Novak Djokovic, Rafael Nadal and Alexander Zverev recently gave their views about the difficulty of playing tournaments with quarantine. And now Andrea Gaudenzi, the chairman of the men's tour, has responded to those concerns, claiming that the tour will work closely with tournament organizers and local officials to ensure the best possible way to move forward.
Speaking after his quarterfinal win on Tuesday at the 2021 Australian Open, Novak Djokovic revealed that many players were not in favor of traveling across the globe if they had to undergo a quarantine similar to the one in Melbourne.
Tennis Australia and local Victorian officials had mandated that players undergo a two-week quarantine upon arrival, during which they would be allowed to leave their rooms for five hours a day for training and practice. But those plans went astray as around 70 players were forced into hard quarantine (not being allowed to leave their room for two weeks) due to positive COVID-19 tests on their flights.
With the fitness regimen of so many players getting disrupted due to lack of practice time, the Australian Open has seen a number of injury issues - with Novak Djokovic himself being one of the affected players. In a recent chat with ESPN, Andrea Gaudenzi acknowledged the 'sacrifices' that the players have made and vowed to coordinate efficiently going forward so that such problems can be mitigated.
"The players have made unprecedented sacrifices in order to compete in Melbourne and they deserve huge credit for that," Gaudenzi said. "As we look ahead, we are working in close collaboration with tournament organizers and local governments to secure travel exemptions for our athletes so they can continue to compete."
At the same time, the ATP boss warned that tennis' structure is vastly different from other sports, and that any changes would have to be made with caution.
"Our sport has looked at many different solutions in its response to the global pandemic over the past 12 months," Gaudenzi added. "The nature of our tour is truly global - a move away from that structure would present significant challenges compared to many other sports or leagues."
The 2021 ATP calendar is supposedly flexible, largely based on local conditions. The Miami Masters recently announced its plans to go ahead with some fans in attendance, while an ATP event in Marrakech, scheduled for early April, has been postponed for now.
The scheduling of tournaments in countries with different entry, quarantine and exit rules is likely to remain a challenge for the tennis circuit over the next few months.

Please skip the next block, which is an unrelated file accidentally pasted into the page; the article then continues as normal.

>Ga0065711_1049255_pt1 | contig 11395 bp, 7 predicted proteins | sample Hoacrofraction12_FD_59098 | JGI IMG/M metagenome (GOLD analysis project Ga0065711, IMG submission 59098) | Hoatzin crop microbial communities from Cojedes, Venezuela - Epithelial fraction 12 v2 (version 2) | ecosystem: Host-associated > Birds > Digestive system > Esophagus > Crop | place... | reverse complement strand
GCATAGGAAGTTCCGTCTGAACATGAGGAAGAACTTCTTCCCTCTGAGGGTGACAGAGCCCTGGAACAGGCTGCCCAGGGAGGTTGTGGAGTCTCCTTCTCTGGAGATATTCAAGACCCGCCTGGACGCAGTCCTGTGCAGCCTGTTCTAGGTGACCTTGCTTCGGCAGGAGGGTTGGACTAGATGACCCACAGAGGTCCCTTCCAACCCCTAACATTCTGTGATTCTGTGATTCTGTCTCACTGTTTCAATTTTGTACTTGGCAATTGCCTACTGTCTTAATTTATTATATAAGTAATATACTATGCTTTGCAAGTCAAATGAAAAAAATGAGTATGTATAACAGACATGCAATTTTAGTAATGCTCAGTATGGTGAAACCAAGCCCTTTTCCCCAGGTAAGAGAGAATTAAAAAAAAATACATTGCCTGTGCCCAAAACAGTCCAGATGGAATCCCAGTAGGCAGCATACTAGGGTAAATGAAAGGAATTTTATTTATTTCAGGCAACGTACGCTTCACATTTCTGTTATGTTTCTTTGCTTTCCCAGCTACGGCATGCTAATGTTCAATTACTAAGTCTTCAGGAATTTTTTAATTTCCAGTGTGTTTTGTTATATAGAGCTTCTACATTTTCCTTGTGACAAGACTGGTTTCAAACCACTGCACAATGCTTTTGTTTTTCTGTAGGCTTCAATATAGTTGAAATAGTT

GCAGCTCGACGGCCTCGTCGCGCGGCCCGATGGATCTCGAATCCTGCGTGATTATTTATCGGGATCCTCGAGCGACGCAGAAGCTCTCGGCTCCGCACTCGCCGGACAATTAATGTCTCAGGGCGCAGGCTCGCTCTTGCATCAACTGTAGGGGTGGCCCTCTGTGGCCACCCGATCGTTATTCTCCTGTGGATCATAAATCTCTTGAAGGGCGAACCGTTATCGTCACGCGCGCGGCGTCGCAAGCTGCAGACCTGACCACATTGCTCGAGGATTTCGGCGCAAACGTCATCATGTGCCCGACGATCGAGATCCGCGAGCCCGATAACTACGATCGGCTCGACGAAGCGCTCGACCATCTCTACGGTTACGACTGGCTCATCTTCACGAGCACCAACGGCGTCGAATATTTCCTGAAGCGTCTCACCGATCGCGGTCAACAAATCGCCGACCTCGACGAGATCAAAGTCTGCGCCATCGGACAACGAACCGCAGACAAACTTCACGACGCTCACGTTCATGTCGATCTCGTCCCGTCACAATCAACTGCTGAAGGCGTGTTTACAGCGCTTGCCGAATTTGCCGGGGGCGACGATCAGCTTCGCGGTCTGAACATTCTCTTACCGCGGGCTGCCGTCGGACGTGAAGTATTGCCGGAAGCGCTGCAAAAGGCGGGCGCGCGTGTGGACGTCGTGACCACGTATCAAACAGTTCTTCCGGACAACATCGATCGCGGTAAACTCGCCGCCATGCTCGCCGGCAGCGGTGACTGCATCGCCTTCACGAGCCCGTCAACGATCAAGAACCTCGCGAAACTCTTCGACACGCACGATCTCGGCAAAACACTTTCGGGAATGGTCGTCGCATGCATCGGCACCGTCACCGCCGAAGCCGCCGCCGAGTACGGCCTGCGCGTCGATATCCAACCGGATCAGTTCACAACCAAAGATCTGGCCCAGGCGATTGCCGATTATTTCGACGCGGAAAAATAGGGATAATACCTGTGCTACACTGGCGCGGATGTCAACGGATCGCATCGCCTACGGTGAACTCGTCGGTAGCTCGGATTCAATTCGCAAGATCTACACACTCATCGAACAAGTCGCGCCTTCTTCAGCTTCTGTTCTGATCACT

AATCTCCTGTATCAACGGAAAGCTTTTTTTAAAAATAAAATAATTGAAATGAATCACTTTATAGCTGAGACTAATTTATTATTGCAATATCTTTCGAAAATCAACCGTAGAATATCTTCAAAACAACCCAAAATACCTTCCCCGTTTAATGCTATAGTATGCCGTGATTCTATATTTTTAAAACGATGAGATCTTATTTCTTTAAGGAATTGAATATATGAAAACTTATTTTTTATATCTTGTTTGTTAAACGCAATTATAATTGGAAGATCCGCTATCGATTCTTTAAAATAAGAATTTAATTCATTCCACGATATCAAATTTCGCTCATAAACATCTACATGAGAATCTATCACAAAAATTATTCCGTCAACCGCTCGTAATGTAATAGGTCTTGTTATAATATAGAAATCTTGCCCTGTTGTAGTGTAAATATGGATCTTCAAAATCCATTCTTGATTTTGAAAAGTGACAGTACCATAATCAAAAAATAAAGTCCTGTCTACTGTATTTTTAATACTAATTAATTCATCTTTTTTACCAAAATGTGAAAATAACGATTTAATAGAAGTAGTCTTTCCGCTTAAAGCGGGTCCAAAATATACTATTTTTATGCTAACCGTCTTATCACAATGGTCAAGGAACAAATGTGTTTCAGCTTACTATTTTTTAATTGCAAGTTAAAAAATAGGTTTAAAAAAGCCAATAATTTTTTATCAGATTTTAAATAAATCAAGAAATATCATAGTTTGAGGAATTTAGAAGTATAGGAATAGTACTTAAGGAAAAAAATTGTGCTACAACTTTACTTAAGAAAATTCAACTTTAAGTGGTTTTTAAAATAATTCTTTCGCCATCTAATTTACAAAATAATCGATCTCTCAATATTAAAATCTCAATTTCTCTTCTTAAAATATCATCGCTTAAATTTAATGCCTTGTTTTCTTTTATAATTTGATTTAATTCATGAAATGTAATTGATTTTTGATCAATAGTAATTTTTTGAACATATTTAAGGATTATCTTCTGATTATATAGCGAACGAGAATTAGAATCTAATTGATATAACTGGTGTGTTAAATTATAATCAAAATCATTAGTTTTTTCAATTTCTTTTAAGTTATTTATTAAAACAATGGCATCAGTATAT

A prime example of the changing dynamics was seen during the 2021 Australian Open, where local officials announced a five-day lockdown in the midst of the tournament. That meant fans were not able to attend the event during the lockdown, causing a dent in the revenue expectations for Tennis Australia.
Novak Djokovic had suggested an NBA-type bubble for the ATP tour to ensure players' health and well-being
Speaking to the media on Tuesday, World No. 1 Novak Djokovic had suggested that the ATP tour could consider an NBA-type bubble, where players could play 3-4 events in one location on the same surface.
That has been the approach adopted by Tennis Australia this year too. The bulk of the Australian summer series has been held at Melbourne Park, the venue of the Australian Open.
Novak Djokovic claimed that the quarantine has had an impact on the physical conditioning of the players. The Serb added that being away from their families due to the restrictions on the number of support staff members was also a concern for some players.
Germany's Alexander Zverev supported Novak Djokovic's suggestions, but World No. 2 Rafael Nadal had a slightly different view on the subject.
While Nadal agreed with Novak Djokovic that the current environment is far from ideal, he asserted that the ATP tour must find a way to go on in the safest and most appropriate manner possible. And the fact that the tour provides jobs to thousands of people is an important point in favor of Nadal's argument.
The Spaniard added that if the tour stopped for some time, there would be no certainty on when and how it would restart. The tennis circuit was shut down for five months last year at the start of the COVID-19 pandemic, severely impacting the financial situation of scores of people - including players.